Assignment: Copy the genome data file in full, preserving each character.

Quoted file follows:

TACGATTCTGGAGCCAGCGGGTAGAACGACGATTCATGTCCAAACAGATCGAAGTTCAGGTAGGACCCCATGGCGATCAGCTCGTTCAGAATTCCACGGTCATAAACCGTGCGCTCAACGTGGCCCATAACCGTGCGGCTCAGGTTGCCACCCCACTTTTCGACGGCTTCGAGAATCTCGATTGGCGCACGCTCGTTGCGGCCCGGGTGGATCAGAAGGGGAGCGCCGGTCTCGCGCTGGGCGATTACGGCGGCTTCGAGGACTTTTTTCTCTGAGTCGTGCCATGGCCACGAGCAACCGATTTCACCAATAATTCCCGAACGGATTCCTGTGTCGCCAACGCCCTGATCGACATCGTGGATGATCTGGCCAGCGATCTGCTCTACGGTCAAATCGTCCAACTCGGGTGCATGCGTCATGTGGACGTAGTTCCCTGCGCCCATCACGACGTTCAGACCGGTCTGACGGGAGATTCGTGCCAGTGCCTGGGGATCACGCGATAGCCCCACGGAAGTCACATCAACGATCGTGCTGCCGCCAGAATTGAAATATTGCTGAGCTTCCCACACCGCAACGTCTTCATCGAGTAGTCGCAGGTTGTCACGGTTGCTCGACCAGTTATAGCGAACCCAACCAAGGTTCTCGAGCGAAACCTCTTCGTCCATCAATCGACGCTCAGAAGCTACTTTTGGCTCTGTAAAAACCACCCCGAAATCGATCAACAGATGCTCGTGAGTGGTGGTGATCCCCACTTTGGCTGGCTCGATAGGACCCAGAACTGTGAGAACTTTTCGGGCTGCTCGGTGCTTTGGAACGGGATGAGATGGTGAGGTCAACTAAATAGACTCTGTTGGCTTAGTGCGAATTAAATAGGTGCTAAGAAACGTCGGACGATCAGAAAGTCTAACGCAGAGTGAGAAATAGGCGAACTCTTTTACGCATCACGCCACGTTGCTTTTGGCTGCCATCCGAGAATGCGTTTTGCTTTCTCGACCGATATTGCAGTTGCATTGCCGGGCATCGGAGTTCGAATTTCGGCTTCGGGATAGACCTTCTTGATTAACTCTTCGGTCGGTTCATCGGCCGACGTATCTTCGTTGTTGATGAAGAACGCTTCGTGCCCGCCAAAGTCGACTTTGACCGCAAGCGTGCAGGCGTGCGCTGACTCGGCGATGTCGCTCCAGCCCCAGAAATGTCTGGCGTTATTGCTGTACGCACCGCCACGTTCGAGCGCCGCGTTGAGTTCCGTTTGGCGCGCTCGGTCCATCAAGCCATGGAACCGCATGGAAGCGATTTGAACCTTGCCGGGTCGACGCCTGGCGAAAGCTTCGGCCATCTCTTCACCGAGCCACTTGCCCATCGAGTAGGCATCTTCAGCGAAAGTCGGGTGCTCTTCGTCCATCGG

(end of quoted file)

TACGATTCTGGAGCCAGCGGGTAGAACGACGATTCATGTCCAAACAGATCGAAGTTCAGGTAGGACCCCATGGCGATCAGCTCGTTCAGAATTCCACGGTCATAAACCGTGCGCTCAACGTGGCCCATAACCGTGCGGCTCAGGTTGCCACCCCACTTTTCGACGGCTTCGAGAATCTCGATTGGCGCACGCTCGTTGCGGCCCGGGTGGATCAGAAGGGGAGCGCCGGTCTCGCGCTGGGCGATTACGGCGGCTTCGAGGACTTTTTTCTCTGAGTCGTGCCATGGCCACGAGCAACCGATTTCACCAATAATTCCCGAACGGATTCCTGTGTCGCCAACGCCCTGATCGACATCGTGGATGATCTGGCCAGCGATCTGCTCTACGGTCAAATCGTCCAACTCGGGTGCATGCGTCATGTGGACGTAGTTCCCTGCGCCCATCACGACGTTCAGACCGGTCTGACGGGAGATTCGTGCCAGTGCCTGGGGATCACGCGATAGCCCCACGGAAGTCACATCAACGATCGTGCTGCCGCCAGAATTGAAATATTGCTGAGCTTCCCACACCGCAACGTCTTCATCGAGTAGTCGCAGGTTGTCACGGTTGCTCGACCAGTTATAGCGAACCCAACCAAGGTTCTCGAGCGAAACCTCTTCGTCCATCAATCGACGCTCAGAAGCTACTTTTGGCTCTGTAAAAACCACCCCGAAATCGATCAACAGATGCTCGTGAGTGGTGGTGATCCCCACTTTGGCTGGCTCGATAGGACCCAGAACTGTGAGAACTTTTCGGGCTGCTCGGTGCTTTGGAACGGGATGAGATGGTGAGGTCAACTAAATAGACTCTGTTGGCTTAGTGCGAATTAAATAGGTGCTAAGAAACGTCGGACGATCAGAAAGTCTAACGCAGAGTGAGAAATAGGCGAACTCTTTTACGCATCACGCCACGTTGCTTTTGGCTGCCATCCGAGAATGCGTTTTGCTTTCTCGACCGATATTGCAGTTGCATTGCCGGGCATCGGAGTTCGAATTTCGGCTTCGGGATAGACCTTCTTGATTAACTCTTCGGTCGGTTCATCGGCCGACGTATCTTCGTTGTTGATGAAGAACGCTTCGTGCCCGCCAAAGTCGACTTTGACCGCAAGCGTGCAGGCGTGCGCTGACTCGGCGATGTCGCTCCAGCCCCAGAAATGTCTGGCGTTATTGCTGTACGCACCGCCACGTTCGAGCGCCGCGTTGAGTTCCGTTTGGCGCGCTCGGTCCATCAAGCCATGGAACCGCATGGAAGCGATTTGAACCTTGCCGGGTCGACGCCTGGCGAAAGCTTCGGCCATCTCTTCACCGAGCCACTTGCCCATCGAGTAGGCATCTTCAGCGAAAGTCGGGTGCTCTTCGTCCATCGG